Taliban confirms talks with US officials on Afghan conflict

The militant group said no agreement was reached on 'any issue'

FILE - This March 2009, file photo, shows Zalmay Khalilzad, special adviser on reconciliation in Kabul, Afghanistan. Zalmay Khalilzad, Washington’s newly named point man, tasked with finding a peaceful end to Afghanistan’s 17- year war, is in Pakistan to seek the new government’s help pushing the Taliban to the table, according to a U.S. Embassy statement Tuesday, Oct. 9, 2018. (AP Photo/Rafiq Maqbool, File)
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The Taliban held talks with US officials in Qatar on ending the Afghan conflict last week, the militants confirmed Monday, but said no agreement was reached on "any issue".

The statement comes a day after US envoy Zalmay Khalilzad expressed hopes in Kabul that a peace deal to end the 17-year war could be struck before the Afghan presidential election, scheduled for April.

Senior Taliban officials met with a "high-ranking" US delegation in Qatar on November 14, 15 and 16, the militant group said in a WhatsApp message, without mentioning Mr Khalilzad. The US has made no statement about the talks.

The Taliban has a political office in the capital Doha that serves as a de-facto embassy.

"These were preliminary talks and no agreement was reached on any issue," spokesman Zabiullah Mujahid said.

"We want to reassure our Mujahideen and Muslim nation that the representatives of the Islamic Emirate will never agree to anything that does not adhere to Islamic principles."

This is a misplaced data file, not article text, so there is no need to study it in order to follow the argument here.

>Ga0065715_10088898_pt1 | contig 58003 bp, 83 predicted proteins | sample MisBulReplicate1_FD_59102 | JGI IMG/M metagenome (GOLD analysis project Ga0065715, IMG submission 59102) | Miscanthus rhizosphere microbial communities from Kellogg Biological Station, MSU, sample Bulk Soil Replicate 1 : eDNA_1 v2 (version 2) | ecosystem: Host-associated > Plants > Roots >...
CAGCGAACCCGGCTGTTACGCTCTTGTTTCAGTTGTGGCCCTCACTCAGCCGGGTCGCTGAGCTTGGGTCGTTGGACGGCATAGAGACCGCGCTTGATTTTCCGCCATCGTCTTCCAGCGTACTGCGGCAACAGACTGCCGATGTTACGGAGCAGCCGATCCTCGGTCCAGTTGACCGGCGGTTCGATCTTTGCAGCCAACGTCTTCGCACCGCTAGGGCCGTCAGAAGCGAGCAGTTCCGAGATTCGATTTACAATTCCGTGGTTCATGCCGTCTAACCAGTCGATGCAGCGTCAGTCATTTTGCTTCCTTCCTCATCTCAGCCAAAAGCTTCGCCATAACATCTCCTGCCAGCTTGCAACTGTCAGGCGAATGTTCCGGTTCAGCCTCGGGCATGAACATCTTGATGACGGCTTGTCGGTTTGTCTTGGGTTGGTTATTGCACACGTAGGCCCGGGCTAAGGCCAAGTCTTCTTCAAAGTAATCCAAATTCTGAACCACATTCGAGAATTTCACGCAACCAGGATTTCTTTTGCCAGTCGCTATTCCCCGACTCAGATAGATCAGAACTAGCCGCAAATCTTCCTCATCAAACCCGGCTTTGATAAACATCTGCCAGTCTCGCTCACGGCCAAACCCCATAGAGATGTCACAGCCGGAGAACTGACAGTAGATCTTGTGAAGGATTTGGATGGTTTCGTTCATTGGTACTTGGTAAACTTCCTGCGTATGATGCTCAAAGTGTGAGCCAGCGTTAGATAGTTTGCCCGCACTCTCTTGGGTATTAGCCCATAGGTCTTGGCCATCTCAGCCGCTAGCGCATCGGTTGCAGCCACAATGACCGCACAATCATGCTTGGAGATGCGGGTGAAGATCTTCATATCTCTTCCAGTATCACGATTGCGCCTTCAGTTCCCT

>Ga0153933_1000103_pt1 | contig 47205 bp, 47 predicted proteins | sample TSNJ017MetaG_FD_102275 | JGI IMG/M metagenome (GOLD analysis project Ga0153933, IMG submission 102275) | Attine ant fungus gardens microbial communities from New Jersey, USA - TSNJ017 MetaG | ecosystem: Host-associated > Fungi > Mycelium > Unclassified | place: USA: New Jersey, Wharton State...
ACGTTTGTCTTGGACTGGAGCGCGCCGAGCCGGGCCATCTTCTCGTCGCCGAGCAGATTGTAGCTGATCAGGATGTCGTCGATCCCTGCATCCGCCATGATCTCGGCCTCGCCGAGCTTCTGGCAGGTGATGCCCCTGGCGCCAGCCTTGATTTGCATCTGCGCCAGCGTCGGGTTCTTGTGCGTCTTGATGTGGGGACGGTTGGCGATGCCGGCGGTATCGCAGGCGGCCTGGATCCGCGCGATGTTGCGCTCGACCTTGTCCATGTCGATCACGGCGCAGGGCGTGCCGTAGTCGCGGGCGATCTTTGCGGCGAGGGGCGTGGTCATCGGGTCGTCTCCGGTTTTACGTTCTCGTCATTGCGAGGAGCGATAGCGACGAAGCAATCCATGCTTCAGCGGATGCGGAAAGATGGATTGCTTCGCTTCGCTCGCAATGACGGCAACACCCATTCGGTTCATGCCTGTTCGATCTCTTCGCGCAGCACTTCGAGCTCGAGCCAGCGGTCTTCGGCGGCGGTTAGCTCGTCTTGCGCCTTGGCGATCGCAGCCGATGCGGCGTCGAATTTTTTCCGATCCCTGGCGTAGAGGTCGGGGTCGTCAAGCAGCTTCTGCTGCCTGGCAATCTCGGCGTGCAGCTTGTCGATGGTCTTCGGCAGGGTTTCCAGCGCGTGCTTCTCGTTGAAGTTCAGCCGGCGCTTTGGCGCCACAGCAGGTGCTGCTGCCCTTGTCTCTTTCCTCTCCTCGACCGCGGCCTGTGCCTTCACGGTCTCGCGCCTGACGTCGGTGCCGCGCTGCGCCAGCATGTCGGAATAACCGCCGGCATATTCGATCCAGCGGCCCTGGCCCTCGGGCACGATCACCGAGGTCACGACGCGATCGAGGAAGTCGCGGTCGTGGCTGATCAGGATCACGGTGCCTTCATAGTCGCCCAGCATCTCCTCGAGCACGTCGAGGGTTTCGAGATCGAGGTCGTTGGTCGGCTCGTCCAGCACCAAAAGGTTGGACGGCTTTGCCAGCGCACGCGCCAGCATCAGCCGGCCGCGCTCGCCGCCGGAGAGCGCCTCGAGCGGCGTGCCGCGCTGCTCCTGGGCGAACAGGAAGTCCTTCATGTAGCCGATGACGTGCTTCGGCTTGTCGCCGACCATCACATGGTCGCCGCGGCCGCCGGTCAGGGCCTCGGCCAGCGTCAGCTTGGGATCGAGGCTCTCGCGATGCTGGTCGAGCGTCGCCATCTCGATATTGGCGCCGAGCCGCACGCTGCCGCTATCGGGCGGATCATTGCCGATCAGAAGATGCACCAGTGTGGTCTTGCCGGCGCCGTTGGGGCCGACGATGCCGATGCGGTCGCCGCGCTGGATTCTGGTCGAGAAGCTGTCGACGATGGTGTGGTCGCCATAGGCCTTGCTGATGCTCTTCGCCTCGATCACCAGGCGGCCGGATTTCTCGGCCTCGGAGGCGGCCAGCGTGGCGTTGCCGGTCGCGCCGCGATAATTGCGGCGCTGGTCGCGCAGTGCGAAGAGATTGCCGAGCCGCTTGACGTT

US envoy Mr Khalilzad was in Kabul after a second round of regional meetings with top Afghan government officials to coordinate efforts on ending the conflict.

In a meeting Monday, Mr Khalilzad told Afghan President Ashraf Ghani that the "ground for intra-Afghan talks is more ready than any other time", according to a presidential palace statement.

The second Taliban-US meeting in as many months come as the militants step up attacks on beleaguered Afghan security forces, which are suffering an unprecedented level of casualties.


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The death toll among Afghan soldiers and police is nearing 30,000 since the start of 2015, Afghan President Ashraf Ghani revealed this month – a figure far higher than anything previously acknowledged.

In a recent report, the US Special Inspector General for Afghanistan Reconstruction (SIGAR) cited the Nato mission in Kabul as saying this summer's toll had been worse than ever for Afghan forces.

Mr Khalilzad told reporters on Sunday that he recognised the "complexity" of the conflict, but insisted he wanted to "make as much progress as possible as soon as possible".

His comments underscore an apparent increasing sense of urgency in the White House and among American diplomats for a peace deal to be done quickly.

Washington is facing competition from Moscow, which this month hosted an international gathering on Afghanistan that was attended by the Taliban.